Opioid use disorder is diagnosed according to the number of symptoms listed in DSM5-TR that present. DSM5-TR is the most current edition of American Psychiatric Association’s Diagnostic and Statistical Manual of Mental Disorders.
If you feel that the daily functioning of a friend or family member is impaired and they are unable to control their use of opioids, they may already have opioid use disorder. The definition of opioid addiction is the compulsive use of opioids regardless of adverse outcomes.
While opioid dependence and opioid addiction are closely related, dependence does not always lead to addiction. Using opioids causes tolerance to form rapidly. This means more opioids are required to deliver the same effects. Using more opioids on an ongoing basis can cause dependence to develop. When you are opioid-dependent, you will experience extremely uncomfortable withdrawal symptoms when the effects of opioids wear off. Tolerance and withdrawal are both diagnostic criteria for opioid use disorder, and these criteria are also indicative of physical dependence.
Over time, using or abusing opioids brings about functional and structural brain changes. By this stage, opioids are required to function normally. The severe physical and psychological withdrawal symptoms that present during detox mean that most people find the ideal pathway to recovery is a supervised medical detox before an inpatient or outpatient treatment program.
SIGNS AND SYMPTOMS OF OPIOID ADDICTION
The sustained abuse of any form of opioids is typically characterized by an array of physical and psychological signs.
Due to the risk of fatal opioid overdose, it is advisable that anyone with an opioid addiction engages with professional treatment at their earliest opportunity.
If you are worried about a loved one who is using opioids, there are some common physical markers indicating that addiction is developing.
These are the most reported physical signs of opioid addiction:
- Slurred speech
- Dilated pupils
- Slow movements
- Reduced blood pressure levels
- Slow heart rate
- Low body temperature
- Less sensitivity to pain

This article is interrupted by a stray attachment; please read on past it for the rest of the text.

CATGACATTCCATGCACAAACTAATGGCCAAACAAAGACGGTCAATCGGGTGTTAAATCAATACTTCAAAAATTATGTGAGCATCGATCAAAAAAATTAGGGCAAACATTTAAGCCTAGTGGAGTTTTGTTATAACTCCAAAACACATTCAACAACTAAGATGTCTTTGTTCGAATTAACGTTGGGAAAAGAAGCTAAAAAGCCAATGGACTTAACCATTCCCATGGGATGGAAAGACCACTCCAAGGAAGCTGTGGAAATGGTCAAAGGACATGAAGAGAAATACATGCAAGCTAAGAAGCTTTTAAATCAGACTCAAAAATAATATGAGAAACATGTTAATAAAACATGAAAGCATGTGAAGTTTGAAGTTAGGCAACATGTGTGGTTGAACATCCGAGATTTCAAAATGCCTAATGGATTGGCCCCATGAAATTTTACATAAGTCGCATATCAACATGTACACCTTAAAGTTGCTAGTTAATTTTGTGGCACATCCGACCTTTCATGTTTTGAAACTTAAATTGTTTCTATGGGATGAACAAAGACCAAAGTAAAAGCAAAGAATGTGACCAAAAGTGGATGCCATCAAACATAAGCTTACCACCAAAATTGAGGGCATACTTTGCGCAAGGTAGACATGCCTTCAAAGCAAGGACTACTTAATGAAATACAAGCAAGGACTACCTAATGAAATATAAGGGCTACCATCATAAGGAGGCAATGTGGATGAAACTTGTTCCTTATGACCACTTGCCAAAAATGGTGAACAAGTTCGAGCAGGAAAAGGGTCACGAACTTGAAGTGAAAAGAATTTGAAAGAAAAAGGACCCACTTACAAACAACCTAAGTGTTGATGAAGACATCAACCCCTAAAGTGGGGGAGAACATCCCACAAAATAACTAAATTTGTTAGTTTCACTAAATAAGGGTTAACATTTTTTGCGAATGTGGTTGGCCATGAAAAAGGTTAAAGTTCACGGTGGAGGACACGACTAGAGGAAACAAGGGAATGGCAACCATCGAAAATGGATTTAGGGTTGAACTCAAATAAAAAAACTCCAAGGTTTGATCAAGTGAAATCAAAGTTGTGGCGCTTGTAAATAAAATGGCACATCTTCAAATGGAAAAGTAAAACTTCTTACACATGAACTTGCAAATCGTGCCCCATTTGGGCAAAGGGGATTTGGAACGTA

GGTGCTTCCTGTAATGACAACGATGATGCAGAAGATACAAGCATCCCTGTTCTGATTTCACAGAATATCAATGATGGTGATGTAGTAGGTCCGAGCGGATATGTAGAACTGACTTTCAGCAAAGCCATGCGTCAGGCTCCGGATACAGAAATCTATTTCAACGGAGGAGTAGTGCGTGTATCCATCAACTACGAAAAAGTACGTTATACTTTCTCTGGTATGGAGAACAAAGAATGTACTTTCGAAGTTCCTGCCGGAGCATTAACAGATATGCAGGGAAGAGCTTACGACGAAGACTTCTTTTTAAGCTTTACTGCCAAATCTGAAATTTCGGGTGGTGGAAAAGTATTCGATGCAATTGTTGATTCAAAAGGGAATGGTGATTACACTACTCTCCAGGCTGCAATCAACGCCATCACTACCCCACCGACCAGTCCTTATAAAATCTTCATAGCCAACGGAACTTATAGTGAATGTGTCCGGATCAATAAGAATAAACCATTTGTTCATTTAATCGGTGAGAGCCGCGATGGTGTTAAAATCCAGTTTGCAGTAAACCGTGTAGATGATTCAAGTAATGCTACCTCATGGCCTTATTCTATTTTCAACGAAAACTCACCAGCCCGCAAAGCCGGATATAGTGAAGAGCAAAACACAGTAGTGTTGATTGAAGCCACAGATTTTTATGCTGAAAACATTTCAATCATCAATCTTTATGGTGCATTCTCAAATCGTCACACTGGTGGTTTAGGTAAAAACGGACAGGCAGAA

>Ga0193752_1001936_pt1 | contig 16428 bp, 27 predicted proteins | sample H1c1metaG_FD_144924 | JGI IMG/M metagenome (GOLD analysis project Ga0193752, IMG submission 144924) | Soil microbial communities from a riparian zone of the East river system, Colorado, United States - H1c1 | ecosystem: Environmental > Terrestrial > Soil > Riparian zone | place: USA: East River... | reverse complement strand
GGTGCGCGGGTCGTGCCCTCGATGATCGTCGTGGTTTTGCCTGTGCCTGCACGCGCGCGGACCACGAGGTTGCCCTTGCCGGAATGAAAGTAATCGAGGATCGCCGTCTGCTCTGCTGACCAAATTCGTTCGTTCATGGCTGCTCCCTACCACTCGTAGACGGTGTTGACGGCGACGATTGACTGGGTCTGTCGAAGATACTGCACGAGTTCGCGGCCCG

- Weight loss
- Joint pain
- Muscle pain
- Itchy skin
Taking opioids causes the body to release dopamine in large amounts. Dopamine is a neurotransmitter or chemical messenger associated with positive feelings that stimulates reward pathways in the brain. When this occurs, your brain craves more opioids so that the pleasurable feelings are reexperienced.
Ongoing opioid use damages those reward pathways and triggers structural changes. At the same time, the brain struggles to recognize natural dopamine release. This often leads to the individual experiencing reduced pleasure in everyday activities and permanent changes to the reward center of the brain.
Look out for any of these psychological signs of opioid addiction in a loved one using this class of medication:
- Dramatic mood swings
- Difficulties with focus
- Extreme behavior changes
- Distorted perceptions of reality
- Tolerance to opioids
- Powerful cravings for opioids
- Difficulty controlling use of opioids
- Withdrawal symptoms when effects of opioids wear off
OVERCOME OPIOID ADDICTION AT GRATITUDE LODGE
Whether you or a loved one is addicted to opioids, we can help you address the physical and psychological components of addiction here at Gratitude Lodge.
Choose from our three affordable luxury rehab centers in Newport Beach, Long Beach, or San Diego and benefit from a supervised medical detox followed by inpatient treatment.
Fortunately, opioid addiction medications can help to alleviate withdrawal symptoms and cravings. The FDA approves several medications for the treatment of opioid addiction. The Gratitude Lodge treatment team can administer these medications during detox and throughout ongoing recovery.
- Group counseling
- Individual counseling
- Psychotherapy (CBT and DBT)
- Family therapy
- Holistic therapy
- 12-step immersion program
Help a friend or family member to move from opioid addiction into recovery by connecting with Gratitude Lodge today at 888-861-1658.